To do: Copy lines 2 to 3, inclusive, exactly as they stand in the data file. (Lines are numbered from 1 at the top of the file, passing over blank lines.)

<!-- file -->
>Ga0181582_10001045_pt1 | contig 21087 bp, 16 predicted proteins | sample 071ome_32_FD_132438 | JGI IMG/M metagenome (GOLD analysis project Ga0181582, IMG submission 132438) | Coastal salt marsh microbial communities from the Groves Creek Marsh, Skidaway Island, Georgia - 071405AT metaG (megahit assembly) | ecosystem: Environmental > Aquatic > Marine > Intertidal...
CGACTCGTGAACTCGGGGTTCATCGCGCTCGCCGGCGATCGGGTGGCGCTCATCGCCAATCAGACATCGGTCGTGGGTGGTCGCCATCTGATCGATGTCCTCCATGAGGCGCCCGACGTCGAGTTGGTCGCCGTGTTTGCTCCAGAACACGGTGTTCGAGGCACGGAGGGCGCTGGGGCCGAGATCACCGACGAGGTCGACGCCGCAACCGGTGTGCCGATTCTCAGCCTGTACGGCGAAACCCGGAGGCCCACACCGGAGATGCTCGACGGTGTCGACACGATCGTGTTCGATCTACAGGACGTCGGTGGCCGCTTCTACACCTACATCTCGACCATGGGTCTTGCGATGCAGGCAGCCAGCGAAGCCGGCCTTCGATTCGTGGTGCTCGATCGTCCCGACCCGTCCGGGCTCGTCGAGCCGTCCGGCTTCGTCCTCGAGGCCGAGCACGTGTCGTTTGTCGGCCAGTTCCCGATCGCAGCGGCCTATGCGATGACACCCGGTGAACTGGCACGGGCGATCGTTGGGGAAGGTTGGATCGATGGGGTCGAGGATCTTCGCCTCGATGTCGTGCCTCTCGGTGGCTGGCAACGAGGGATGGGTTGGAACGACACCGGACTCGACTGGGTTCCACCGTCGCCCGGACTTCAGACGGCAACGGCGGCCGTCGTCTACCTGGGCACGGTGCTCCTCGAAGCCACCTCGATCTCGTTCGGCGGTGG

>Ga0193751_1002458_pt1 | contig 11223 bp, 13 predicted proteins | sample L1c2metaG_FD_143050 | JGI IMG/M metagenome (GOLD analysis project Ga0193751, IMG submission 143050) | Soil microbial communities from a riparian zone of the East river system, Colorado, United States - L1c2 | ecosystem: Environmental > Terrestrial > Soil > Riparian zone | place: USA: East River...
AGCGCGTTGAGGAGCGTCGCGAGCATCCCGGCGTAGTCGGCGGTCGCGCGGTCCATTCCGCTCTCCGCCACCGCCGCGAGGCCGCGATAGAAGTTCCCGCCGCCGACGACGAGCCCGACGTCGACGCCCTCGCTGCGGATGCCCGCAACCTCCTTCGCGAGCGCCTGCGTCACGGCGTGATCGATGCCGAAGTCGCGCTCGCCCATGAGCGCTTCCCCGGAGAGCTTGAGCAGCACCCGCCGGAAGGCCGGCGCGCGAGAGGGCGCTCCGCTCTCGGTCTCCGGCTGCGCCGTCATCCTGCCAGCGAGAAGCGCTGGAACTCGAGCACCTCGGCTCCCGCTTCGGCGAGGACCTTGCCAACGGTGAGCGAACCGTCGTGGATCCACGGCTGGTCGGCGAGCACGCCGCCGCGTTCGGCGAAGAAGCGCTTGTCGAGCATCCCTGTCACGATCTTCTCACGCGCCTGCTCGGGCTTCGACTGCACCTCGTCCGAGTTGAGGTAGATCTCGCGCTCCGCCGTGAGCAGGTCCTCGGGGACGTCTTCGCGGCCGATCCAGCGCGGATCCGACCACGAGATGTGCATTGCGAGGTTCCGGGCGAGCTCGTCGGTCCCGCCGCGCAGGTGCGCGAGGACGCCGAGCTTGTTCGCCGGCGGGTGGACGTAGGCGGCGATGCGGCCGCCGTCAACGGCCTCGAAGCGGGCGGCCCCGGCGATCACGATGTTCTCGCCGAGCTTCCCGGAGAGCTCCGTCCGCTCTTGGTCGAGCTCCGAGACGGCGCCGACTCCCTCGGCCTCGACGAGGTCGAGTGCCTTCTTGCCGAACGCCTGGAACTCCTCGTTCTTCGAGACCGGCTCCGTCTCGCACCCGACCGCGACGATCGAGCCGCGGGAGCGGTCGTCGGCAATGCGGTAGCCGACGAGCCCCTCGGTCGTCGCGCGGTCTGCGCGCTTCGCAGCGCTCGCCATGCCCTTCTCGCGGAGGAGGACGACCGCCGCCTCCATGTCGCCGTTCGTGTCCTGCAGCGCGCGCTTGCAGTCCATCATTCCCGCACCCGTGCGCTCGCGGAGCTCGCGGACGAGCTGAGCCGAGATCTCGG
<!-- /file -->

CGACTCGTGAACTCGGGGTTCATCGCGCTCGCCGGCGATCGGGTGGCGCTCATCGCCAATCAGACATCGGTCGTGGGTGGTCGCCATCTGATCGATGTCCTCCATGAGGCGCCCGACGTCGAGTTGGTCGCCGTGTTTGCTCCAGAACACGGTGTTCGAGGCACGGAGGGCGCTGGGGCCGAGATCACCGACGAGGTCGACGCCGCAACCGGTGTGCCGATTCTCAGCCTGTACGGCGAAACCCGGAGGCCCACACCGGAGATGCTCGACGGTGTCGACACGATCGTGTTCGATCTACAGGACGTCGGTGGCCGCTTCTACACCTACATCTCGACCATGGGTCTTGCGATGCAGGCAGCCAGCGAAGCCGGCCTTCGATTCGTGGTGCTCGATCGTCCCGACCCGTCCGGGCTCGTCGAGCCGTCCGGCTTCGTCCTCGAGGCCGAGCACGTGTCGTTTGTCGGCCAGTTCCCGATCGCAGCGGCCTATGCGATGACACCCGGTGAACTGGCACGGGCGATCGTTGGGGAAGGTTGGATCGATGGGGTCGAGGATCTTCGCCTCGATGTCGTGCCTCTCGGTGGCTGGCAACGAGGGATGGGTTGGAACGACACCGGACTCGACTGGGTTCCACCGTCGCCCGGACTTCAGACGGCAACGGCGGCCGTCGTCTACCTGGGCACGGTGCTCCTCGAAGCCACCTCGATCTCGTTCGGCGGTGG

>Ga0193751_1002458_pt1 | contig 11223 bp, 13 predicted proteins | sample L1c2metaG_FD_143050 | JGI IMG/M metagenome (GOLD analysis project Ga0193751, IMG submission 143050) | Soil microbial communities from a riparian zone of the East river system, Colorado, United States - L1c2 | ecosystem: Environmental > Terrestrial > Soil > Riparian zone | place: USA: East River...